Man, I feel like I just went for a long run. One of the common complaints about “movies these days,” particularly American films, is that they go too fast – too many cuts, too much plot, too much camera movement, it’s all too much! These people have not seen The Turin Horse, but they also don’t allow for cases in which such pacing can be graceful in ways both absurd (Crank) and thematic (The Dark Knight). Their exhausting nature can be purposeful. Let the Bullets Fly, for as silly and audacious as it often is, has no such benefit.
In a thrilling opening scene that amounts to the highlight of the film, “Pocky” Zhang Mazi (played by writer/director/star Jiang Wen) and his gang of bandits ambush a train which so happens to be carrying Tang, who’s on his way to be the governor of a small town. Only he’s not really the governor; he’s posing as him. Zhang thinks that sounds like a pretty good plan, so he kidnaps Tang and his wife, makes Tang his counselor, and take the governorship for himself. Once there, he finds a town lorded over by mobster Master Huang (Chow Yun Fat), and before long, a game of wits ensues between two master criminals.
That all sounds like a good deal of fun, and I’m not kidding when I say it really starts out that way, much in the vein of Jee-woon Kim’s spectacular The Good, the Bad, the Weird with a dash of Kung-Fu Hustle. The gunplay is fast and loose, the plans well-laid and exciting to watch play out, and the banter lively enough to please the late Howard Hawks. Jiang does a masterful job of keeping that spark in the dialogue alive as the film goes on, but his handle on his camerawork is significantly less Hawksian. Rather than watch his characters engage with one another, he speeds up his editing to keep pace with the ever-quickening dialogue. So constantly are we thrown from one face to the next, a sense of whiplash quickly sets in without so much as a pan to account for it. He turns what seems designed to thrill into something distinctly uncomfortable, and that’s even before a guy guts himself to prove there isn’t as much food in his stomach as he was accused of stealing.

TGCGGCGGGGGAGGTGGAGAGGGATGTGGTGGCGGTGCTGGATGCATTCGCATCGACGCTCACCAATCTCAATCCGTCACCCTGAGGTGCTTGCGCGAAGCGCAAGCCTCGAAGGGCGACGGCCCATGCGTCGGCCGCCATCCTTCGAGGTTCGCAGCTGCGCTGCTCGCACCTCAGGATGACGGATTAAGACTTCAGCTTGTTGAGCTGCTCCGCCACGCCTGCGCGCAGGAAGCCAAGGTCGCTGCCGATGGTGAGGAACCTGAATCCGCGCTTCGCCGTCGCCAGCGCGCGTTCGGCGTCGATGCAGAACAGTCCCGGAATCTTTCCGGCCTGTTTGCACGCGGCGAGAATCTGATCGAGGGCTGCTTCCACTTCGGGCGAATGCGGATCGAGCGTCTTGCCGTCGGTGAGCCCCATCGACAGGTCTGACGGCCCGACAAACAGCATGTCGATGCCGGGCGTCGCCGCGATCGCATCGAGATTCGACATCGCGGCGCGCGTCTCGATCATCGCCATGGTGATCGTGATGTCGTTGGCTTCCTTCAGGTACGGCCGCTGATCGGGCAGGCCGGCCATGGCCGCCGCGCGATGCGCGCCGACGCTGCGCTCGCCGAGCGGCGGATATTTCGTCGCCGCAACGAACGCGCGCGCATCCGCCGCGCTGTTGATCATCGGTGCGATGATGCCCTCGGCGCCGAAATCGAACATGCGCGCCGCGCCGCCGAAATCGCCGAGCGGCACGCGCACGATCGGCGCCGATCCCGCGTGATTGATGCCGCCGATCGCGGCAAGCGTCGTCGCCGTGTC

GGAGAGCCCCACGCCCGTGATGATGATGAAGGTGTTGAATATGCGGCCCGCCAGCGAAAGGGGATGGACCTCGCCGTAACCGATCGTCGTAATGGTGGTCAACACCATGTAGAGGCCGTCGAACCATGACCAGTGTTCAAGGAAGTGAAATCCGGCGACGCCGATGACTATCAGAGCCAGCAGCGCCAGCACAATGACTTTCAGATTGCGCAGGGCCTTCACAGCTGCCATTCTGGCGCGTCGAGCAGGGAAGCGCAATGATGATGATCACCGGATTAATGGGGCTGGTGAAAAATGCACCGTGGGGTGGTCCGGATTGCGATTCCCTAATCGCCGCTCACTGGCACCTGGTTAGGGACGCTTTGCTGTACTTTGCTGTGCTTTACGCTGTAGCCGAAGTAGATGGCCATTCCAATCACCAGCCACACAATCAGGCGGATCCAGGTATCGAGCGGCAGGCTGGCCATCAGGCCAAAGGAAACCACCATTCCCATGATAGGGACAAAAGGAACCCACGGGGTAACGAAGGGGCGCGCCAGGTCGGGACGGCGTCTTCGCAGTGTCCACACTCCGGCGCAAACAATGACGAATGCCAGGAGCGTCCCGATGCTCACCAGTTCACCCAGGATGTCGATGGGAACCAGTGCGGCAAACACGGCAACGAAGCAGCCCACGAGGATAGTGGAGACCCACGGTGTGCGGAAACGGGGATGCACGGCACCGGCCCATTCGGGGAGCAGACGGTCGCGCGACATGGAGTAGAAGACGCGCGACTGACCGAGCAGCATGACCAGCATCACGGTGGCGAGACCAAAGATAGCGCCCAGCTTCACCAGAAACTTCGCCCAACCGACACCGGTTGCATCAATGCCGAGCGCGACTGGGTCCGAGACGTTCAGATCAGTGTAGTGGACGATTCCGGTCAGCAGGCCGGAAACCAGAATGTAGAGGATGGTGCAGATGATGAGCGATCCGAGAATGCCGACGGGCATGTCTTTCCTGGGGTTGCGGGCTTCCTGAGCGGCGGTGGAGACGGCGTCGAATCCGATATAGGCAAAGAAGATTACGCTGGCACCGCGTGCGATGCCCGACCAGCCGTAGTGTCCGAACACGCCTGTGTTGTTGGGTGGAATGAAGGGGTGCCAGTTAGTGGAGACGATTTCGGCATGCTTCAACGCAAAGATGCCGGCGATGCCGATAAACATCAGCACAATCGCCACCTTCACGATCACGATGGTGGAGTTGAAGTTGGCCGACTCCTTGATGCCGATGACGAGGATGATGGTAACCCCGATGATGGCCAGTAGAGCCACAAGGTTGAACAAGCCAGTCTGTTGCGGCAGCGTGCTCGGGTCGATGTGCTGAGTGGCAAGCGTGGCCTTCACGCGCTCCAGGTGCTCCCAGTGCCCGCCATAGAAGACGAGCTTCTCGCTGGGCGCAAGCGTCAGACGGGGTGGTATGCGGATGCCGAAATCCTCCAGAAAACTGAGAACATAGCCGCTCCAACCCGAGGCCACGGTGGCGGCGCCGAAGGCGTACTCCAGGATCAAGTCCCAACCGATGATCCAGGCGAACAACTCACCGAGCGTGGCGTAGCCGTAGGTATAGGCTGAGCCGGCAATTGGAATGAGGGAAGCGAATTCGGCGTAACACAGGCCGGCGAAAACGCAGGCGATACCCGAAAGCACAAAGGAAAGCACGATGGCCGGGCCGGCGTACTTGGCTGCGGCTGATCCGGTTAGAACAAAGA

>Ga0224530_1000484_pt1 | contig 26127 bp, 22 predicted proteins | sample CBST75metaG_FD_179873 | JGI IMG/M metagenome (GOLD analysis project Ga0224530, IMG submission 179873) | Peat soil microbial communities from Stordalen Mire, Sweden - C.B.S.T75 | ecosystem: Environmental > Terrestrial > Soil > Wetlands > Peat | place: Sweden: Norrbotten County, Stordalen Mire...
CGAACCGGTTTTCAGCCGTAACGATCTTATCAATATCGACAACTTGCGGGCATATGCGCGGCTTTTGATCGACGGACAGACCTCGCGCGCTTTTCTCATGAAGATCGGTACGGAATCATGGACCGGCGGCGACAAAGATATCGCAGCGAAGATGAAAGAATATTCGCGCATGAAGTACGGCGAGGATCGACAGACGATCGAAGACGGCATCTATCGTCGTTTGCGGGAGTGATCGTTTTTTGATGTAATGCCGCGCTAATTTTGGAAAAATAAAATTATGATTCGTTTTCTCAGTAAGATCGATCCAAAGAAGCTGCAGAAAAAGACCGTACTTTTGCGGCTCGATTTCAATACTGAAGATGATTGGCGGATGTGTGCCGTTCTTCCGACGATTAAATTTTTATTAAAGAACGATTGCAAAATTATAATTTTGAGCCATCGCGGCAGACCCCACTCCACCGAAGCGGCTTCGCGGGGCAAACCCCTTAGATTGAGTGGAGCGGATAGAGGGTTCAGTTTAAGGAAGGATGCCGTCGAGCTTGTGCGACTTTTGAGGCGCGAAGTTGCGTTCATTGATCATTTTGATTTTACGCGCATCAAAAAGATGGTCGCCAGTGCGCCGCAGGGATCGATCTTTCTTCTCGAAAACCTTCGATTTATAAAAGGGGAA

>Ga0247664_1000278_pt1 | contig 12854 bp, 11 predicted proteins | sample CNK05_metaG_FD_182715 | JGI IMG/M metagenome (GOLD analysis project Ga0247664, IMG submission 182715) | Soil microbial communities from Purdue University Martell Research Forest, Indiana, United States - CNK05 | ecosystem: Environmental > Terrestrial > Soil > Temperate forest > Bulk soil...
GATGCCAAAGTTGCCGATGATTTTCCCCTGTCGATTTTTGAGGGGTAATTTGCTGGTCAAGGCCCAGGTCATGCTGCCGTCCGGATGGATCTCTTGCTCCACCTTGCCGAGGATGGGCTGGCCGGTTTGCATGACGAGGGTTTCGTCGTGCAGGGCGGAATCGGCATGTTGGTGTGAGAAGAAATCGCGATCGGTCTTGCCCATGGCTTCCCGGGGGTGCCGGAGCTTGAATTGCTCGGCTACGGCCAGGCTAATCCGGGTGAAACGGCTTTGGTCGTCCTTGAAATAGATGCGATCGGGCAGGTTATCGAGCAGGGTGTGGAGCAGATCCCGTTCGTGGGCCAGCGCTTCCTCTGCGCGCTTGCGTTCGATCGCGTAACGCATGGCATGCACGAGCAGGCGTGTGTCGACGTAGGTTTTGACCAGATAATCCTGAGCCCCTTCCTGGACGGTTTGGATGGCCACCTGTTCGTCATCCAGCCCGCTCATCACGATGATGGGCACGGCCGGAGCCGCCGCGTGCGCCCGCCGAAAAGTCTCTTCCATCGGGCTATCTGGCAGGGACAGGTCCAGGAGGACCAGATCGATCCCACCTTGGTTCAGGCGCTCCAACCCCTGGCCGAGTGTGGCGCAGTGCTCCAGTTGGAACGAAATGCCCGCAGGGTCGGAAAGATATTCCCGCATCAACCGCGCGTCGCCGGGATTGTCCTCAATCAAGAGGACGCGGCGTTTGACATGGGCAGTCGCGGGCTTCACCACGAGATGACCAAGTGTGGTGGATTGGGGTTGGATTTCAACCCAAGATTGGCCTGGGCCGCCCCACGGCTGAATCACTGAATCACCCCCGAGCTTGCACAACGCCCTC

Yeah, so, that happens. And don’t get me wrong, I admire a film’s lunacy as much as the next guy, but again, I’m not sure Jiang’s directorial hand is as strong as his writing one. Things very quickly spiral out of control in a darkly comedic manner, and then we’re suddenly forced a scene or two later to deal with the mortality of it all. Human life doesn’t seem to be of much concern until it’s required for easy pathos. And I’d be willing to cut a film called Let the Bullets Fly some slack in that arena if, frankly, some more bullets started flying. There are some loose skirmishes in which Jiang’s camera makes a greater deal of the physical activity than is actually occurring, but the action is mostly loaded towards the end (which, it’s worth noting, is fairly righteous), long after we’ve abandoned any hope of cohesion.